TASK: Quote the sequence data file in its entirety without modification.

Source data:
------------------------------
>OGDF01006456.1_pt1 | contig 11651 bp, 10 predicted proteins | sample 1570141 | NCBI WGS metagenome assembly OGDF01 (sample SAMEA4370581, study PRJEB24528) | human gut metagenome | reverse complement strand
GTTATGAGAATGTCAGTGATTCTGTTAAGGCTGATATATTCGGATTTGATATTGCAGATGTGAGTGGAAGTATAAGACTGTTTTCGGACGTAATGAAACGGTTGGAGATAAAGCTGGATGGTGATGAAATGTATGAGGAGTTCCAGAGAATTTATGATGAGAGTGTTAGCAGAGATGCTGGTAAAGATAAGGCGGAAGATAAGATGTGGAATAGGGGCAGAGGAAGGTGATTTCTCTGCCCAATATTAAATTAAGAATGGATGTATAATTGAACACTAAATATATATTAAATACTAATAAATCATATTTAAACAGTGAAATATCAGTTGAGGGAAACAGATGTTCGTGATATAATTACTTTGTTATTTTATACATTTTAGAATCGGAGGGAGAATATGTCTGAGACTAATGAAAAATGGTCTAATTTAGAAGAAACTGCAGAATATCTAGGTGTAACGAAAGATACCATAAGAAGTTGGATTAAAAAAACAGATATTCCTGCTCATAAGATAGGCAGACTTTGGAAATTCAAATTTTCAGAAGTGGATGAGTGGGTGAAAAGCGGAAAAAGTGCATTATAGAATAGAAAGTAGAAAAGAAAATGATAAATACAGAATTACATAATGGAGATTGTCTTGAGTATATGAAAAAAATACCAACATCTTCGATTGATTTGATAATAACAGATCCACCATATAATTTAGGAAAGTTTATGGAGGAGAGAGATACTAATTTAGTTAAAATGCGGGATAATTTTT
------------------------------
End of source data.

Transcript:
>OGDF01006456.1_pt1 | contig 11651 bp, 10 predicted proteins | sample 1570141 | NCBI WGS metagenome assembly OGDF01 (sample SAMEA4370581, study PRJEB24528) | human gut metagenome | reverse complement strand
GTTATGAGAATGTCAGTGATTCTGTTAAGGCTGATATATTCGGATTTGATATTGCAGATGTGAGTGGAAGTATAAGACTGTTTTCGGACGTAATGAAACGGTTGGAGATAAAGCTGGATGGTGATGAAATGTATGAGGAGTTCCAGAGAATTTATGATGAGAGTGTTAGCAGAGATGCTGGTAAAGATAAGGCGGAAGATAAGATGTGGAATAGGGGCAGAGGAAGGTGATTTCTCTGCCCAATATTAAATTAAGAATGGATGTATAATTGAACACTAAATATATATTAAATACTAATAAATCATATTTAAACAGTGAAATATCAGTTGAGGGAAACAGATGTTCGTGATATAATTACTTTGTTATTTTATACATTTTAGAATCGGAGGGAGAATATGTCTGAGACTAATGAAAAATGGTCTAATTTAGAAGAAACTGCAGAATATCTAGGTGTAACGAAAGATACCATAAGAAGTTGGATTAAAAAAACAGATATTCCTGCTCATAAGATAGGCAGACTTTGGAAATTCAAATTTTCAGAAGTGGATGAGTGGGTGAAAAGCGGAAAAAGTGCATTATAGAATAGAAAGTAGAAAAGAAAATGATAAATACAGAATTACATAATGGAGATTGTCTTGAGTATATGAAAAAAATACCAACATCTTCGATTGATTTGATAATAACAGATCCACCATATAATTTAGGAAAGTTTATGGAGGAGAGAGATACTAATTTAGTTAAAATGCGGGATAATTTTT